Luteinizing hormone (LH)

  • It stimulates ovulation and the formation of the corpus luteum in females.
  • Progesterone hormone which is secreted by the corpus luteum is also stimulated by L.H.
  • In men, LH is called Interstitial Cell Stimulating Hormone (ICSH). It affects the Leydig’s cells or Interstitial cells of testes and stimulates the secretion of the male hormoneTestosterone“.
  • FSH and LH both are collectively called gonadotrophic hormones (GTH).
  • Gonadotrophic hormones (FSH & LH) secretion starts during puberty. Their secretion is regulated by the hypothalamus.

Prolactin

Prolactin is also known as lactogenic or mammotrophin hormone (PRL). Prolactin is responsible for lactation (milk formation) in women after delivery.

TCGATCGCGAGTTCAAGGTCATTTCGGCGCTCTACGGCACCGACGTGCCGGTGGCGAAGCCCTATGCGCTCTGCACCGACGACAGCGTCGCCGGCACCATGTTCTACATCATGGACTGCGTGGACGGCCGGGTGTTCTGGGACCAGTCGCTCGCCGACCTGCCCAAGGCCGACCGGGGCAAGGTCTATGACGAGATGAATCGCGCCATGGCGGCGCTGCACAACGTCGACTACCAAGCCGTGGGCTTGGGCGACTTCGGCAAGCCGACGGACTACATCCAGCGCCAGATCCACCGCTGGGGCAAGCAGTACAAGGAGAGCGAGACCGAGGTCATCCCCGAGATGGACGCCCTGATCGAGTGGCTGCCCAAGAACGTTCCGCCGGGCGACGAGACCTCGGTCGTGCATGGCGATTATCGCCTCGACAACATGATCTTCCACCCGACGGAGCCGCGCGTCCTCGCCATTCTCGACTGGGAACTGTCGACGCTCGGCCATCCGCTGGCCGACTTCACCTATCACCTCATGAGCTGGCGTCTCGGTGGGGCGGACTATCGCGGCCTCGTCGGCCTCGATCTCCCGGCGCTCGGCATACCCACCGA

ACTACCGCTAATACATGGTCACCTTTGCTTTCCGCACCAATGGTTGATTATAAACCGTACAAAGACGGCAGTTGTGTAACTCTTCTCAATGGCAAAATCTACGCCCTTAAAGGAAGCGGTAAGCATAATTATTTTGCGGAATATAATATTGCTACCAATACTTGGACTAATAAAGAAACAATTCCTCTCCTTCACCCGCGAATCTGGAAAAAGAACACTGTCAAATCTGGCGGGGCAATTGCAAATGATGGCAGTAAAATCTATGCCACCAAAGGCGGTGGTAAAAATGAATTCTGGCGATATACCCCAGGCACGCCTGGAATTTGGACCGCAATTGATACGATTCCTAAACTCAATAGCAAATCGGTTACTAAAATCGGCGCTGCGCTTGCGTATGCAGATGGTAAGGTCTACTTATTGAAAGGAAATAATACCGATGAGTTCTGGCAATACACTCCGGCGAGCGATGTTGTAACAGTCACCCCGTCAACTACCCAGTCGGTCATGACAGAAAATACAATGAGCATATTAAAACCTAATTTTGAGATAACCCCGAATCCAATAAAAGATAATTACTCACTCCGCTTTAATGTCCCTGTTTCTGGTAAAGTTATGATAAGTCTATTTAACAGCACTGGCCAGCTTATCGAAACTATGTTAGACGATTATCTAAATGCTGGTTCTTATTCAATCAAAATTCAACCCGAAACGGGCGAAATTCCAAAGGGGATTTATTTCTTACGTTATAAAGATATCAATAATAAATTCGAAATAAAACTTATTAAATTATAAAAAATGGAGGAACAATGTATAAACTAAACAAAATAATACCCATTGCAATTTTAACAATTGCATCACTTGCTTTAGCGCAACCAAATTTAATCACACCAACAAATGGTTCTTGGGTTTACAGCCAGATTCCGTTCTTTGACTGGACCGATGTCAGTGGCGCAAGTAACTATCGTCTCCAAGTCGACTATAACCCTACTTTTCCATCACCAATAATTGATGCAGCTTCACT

Melanocyte stimulating hormone (MSH) or intermedine

  • It is secreted by the middle lobe but in humans, the pars intermedia is reduced and almost merged with pars distalis.
  • In man, MSH is secreted by the anterior lobe.
  • It stimulates the melanocytes to synthesize melanin in mammals, but the role of MSH in determining skin color in humans is still doubtful.
  • MSH is produced in all vertebrates but it is more effective in lower vertebrates.
  • This hormone is related to changes in the color of skin in Amphibian and Reptiles. This phenomenon of color change is known as metachrosis.
  • It darkens the complexion of the skin by distributing melanin pigment evenly under the skin.